He goes on to point out that this interpretation of a new law of love gives us a path through controversy, through economic and ecological disaster. It expects us to act out of love and the best of ourselves in the best interest of others on our small planet.

This also allows to better understand Paul’s words to the Galatians:

“But after that faith is come, we are no longer under a schoolmaster.  For ye are all the children of God by faith in Christ Jesus. For as many of you as have been baptized into Christ have put on Christ.”

This may well be the phrase from which we learned about “the school of hard knocks”.   We are no longer under a schoolmaster

Paul says, but rather we have “put on Christ”---taken up our crosses, in faith.

And this is where we begin to ponder not only the truth of Christ’s mission but also what this Holy Adventure means to each of us.   In each of your hands is a small cross, so small in fact that others might not even know you hold it.   Nonetheless I ask you to think of what that cross might be..

..some small irritation which currently asking you to develop patience…

…an illness which is asking you to show courage or strength,  a ..worry which is asking you to trust…

This is not to say that all your crosses are small, for, having been baptized into Christ, your cross might be enormous.. so enormous you, like Christ might need others to help you bear it at all on days when you are exhausted and feel beaten down….but you carry it nonetheless and in carrying it you grow in faith and you show forth God’s love.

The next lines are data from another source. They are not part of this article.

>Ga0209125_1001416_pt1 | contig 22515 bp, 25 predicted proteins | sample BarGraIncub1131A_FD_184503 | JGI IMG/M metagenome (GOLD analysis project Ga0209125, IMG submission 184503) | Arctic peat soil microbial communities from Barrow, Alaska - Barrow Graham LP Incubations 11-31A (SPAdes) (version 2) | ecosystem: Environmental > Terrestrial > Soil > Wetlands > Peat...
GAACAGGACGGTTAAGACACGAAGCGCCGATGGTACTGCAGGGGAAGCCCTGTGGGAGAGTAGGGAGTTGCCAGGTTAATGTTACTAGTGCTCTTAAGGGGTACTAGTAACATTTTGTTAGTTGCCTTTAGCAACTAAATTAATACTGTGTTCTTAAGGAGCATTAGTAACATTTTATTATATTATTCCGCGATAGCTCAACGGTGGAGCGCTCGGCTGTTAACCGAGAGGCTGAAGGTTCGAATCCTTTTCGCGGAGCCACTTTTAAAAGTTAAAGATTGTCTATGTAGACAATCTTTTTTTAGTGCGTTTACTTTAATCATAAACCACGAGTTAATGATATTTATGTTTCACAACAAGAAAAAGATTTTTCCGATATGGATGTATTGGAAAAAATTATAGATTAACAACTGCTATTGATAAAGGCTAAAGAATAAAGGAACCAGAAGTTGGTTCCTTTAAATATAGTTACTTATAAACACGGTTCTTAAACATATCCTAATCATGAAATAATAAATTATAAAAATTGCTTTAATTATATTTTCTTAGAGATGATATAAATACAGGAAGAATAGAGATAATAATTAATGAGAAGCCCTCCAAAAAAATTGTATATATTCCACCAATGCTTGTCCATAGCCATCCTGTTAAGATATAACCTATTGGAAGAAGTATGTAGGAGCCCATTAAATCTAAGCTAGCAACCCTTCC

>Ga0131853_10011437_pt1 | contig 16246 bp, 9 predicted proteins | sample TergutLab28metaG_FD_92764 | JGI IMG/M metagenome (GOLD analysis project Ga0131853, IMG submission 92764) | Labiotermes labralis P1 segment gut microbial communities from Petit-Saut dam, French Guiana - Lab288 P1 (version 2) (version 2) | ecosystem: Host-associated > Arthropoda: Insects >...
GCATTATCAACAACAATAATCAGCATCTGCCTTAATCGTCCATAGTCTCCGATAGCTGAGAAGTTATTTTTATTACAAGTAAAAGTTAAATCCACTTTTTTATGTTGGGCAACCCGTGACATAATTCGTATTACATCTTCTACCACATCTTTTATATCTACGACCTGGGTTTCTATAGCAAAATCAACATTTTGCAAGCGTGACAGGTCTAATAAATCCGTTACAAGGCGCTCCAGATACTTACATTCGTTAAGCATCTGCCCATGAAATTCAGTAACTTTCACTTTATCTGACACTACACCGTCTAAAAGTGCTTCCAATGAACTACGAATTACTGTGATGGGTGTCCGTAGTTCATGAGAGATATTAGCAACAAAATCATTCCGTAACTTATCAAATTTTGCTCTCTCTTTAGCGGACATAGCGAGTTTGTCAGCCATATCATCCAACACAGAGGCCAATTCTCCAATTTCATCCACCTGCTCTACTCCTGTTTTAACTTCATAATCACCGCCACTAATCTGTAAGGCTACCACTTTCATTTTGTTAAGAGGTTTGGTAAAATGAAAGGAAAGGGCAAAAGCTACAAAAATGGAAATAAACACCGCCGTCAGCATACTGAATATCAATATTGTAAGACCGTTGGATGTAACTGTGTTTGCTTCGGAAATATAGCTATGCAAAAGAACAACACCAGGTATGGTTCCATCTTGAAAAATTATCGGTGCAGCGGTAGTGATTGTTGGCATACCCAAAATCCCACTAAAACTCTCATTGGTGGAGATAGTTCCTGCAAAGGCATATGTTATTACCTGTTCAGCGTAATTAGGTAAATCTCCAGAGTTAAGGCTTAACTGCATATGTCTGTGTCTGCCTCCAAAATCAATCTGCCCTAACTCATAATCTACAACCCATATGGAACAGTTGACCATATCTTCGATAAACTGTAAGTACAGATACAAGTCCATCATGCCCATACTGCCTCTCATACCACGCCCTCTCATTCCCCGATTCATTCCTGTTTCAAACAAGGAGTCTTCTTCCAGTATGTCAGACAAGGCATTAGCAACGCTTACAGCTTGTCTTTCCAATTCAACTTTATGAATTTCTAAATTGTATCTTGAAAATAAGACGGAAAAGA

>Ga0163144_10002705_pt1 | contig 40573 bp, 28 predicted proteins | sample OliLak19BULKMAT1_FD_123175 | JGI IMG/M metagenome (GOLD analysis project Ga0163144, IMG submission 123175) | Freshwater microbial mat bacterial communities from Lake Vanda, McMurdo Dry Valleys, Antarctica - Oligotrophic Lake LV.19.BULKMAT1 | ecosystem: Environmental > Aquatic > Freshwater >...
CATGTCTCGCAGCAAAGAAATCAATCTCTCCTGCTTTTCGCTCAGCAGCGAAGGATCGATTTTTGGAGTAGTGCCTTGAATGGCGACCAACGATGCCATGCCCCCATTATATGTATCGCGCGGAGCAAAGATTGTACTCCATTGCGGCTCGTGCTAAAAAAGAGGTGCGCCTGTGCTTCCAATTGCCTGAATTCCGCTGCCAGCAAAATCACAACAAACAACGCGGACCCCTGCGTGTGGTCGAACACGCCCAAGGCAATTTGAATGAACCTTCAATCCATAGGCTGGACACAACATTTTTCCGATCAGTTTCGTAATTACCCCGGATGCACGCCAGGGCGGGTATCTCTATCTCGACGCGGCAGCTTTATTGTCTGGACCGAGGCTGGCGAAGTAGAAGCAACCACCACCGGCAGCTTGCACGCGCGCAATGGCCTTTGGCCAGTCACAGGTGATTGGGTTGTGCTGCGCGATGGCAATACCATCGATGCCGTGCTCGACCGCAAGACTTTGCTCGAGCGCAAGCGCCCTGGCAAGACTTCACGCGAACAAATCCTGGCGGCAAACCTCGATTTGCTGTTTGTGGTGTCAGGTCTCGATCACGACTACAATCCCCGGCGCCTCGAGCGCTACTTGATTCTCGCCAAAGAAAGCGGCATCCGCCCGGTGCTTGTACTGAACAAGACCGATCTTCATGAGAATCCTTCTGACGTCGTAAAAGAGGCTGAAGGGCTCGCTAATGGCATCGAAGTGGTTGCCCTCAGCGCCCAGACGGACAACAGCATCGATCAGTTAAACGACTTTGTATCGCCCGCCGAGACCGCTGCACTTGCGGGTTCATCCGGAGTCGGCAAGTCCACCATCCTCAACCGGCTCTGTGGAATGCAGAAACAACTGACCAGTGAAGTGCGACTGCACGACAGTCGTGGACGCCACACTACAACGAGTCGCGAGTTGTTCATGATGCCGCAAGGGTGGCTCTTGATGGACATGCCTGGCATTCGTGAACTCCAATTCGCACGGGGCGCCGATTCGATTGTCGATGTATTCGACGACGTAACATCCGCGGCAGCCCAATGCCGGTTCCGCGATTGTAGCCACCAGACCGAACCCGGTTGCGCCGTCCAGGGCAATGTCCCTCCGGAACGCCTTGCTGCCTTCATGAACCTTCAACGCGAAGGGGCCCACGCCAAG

I cannot count the times people have talked about the people in India as the most spiritual in the world and one might wonder how this could be so, in a land of such poverty, and yet that is exactly “the rub”.

Jesus knew the truth of faith, that when there is no schoolmaster

No bread or wine

No true lover

We look to find God in ourselves and in each other

Christ reminds us

The poor are blessed, those that mourn are blessed, the meek are blessed for they find comfort and the simple blessings of the earth and of each other.

Like pearl oysters the small grit and sand of our lives creates the perfect pearl and the perfect faith.

            The Lenten season asks us to remember what life is really all about.  Reminds us that wilderness times are the times that deepen our faith… the poor in spirit discover the kingdom of heaven.  Reminds us that when our hunger and thirst is after righteousness and goodness we will be filled for those lessons are the ones written on and in our hearts are and the ones for which we need no schoolmaster. Love breeds love.  Faith breeds faith. Persecution leads to strength and commitment and an even deeper appreciation for who we are meant to be.

In the context of our lives, sometimes our blessings and gifts seem small but God figured out early on that that knowledge keeps us humble and assures we work together.  Sometimes our blessings seem few but God needs every one. In the context of our lives, our crosses can loom large but in the end they lead us to big questions and amazing answers.

Let us pray: (from Holy Adventure by Brian Epperly,p. 86)

God of hazelnuts, quarks, butterflies and galaxies, inspire us to experience all things at the center of your love and all things as divine in origin and destiny. Breathe in us, Everliving Spirit of Life and adventure, so that every breath is a prayer and blessing, every breath a healing breath for ourselves and our Planet Earth. Let every breath be praise and prayer.